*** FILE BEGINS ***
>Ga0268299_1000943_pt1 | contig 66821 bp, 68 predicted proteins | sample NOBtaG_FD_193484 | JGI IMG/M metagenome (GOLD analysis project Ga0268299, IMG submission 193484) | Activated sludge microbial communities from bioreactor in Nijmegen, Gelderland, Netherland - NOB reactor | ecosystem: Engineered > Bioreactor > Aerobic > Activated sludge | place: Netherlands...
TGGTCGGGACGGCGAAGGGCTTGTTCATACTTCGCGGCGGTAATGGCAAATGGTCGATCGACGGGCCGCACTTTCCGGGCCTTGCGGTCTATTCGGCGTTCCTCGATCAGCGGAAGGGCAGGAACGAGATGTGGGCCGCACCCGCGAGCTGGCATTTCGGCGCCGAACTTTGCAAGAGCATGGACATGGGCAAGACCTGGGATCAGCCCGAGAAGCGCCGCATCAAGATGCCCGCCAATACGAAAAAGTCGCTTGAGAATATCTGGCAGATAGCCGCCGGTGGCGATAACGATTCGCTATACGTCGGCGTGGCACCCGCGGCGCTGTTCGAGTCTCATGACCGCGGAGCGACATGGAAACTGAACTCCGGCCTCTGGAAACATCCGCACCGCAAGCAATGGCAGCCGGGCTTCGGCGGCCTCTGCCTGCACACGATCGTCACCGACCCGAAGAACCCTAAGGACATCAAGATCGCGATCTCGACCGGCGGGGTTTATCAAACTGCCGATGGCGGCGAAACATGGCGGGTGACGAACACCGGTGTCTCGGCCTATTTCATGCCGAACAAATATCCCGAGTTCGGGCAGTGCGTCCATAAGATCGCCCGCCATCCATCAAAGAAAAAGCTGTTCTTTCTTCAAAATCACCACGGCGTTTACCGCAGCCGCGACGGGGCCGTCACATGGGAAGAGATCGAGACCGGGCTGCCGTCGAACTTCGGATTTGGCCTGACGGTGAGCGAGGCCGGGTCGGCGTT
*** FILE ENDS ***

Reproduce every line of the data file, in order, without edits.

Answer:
>Ga0268299_1000943_pt1 | contig 66821 bp, 68 predicted proteins | sample NOBtaG_FD_193484 | JGI IMG/M metagenome (GOLD analysis project Ga0268299, IMG submission 193484) | Activated sludge microbial communities from bioreactor in Nijmegen, Gelderland, Netherland - NOB reactor | ecosystem: Engineered > Bioreactor > Aerobic > Activated sludge | place: Netherlands...
TGGTCGGGACGGCGAAGGGCTTGTTCATACTTCGCGGCGGTAATGGCAAATGGTCGATCGACGGGCCGCACTTTCCGGGCCTTGCGGTCTATTCGGCGTTCCTCGATCAGCGGAAGGGCAGGAACGAGATGTGGGCCGCACCCGCGAGCTGGCATTTCGGCGCCGAACTTTGCAAGAGCATGGACATGGGCAAGACCTGGGATCAGCCCGAGAAGCGCCGCATCAAGATGCCCGCCAATACGAAAAAGTCGCTTGAGAATATCTGGCAGATAGCCGCCGGTGGCGATAACGATTCGCTATACGTCGGCGTGGCACCCGCGGCGCTGTTCGAGTCTCATGACCGCGGAGCGACATGGAAACTGAACTCCGGCCTCTGGAAACATCCGCACCGCAAGCAATGGCAGCCGGGCTTCGGCGGCCTCTGCCTGCACACGATCGTCACCGACCCGAAGAACCCTAAGGACATCAAGATCGCGATCTCGACCGGCGGGGTTTATCAAACTGCCGATGGCGGCGAAACATGGCGGGTGACGAACACCGGTGTCTCGGCCTATTTCATGCCGAACAAATATCCCGAGTTCGGGCAGTGCGTCCATAAGATCGCCCGCCATCCATCAAAGAAAAAGCTGTTCTTTCTTCAAAATCACCACGGCGTTTACCGCAGCCGCGACGGGGCCGTCACATGGGAAGAGATCGAGACCGGGCTGCCGTCGAACTTCGGATTTGGCCTGACGGTGAGCGAGGCCGGGTCGGCGTT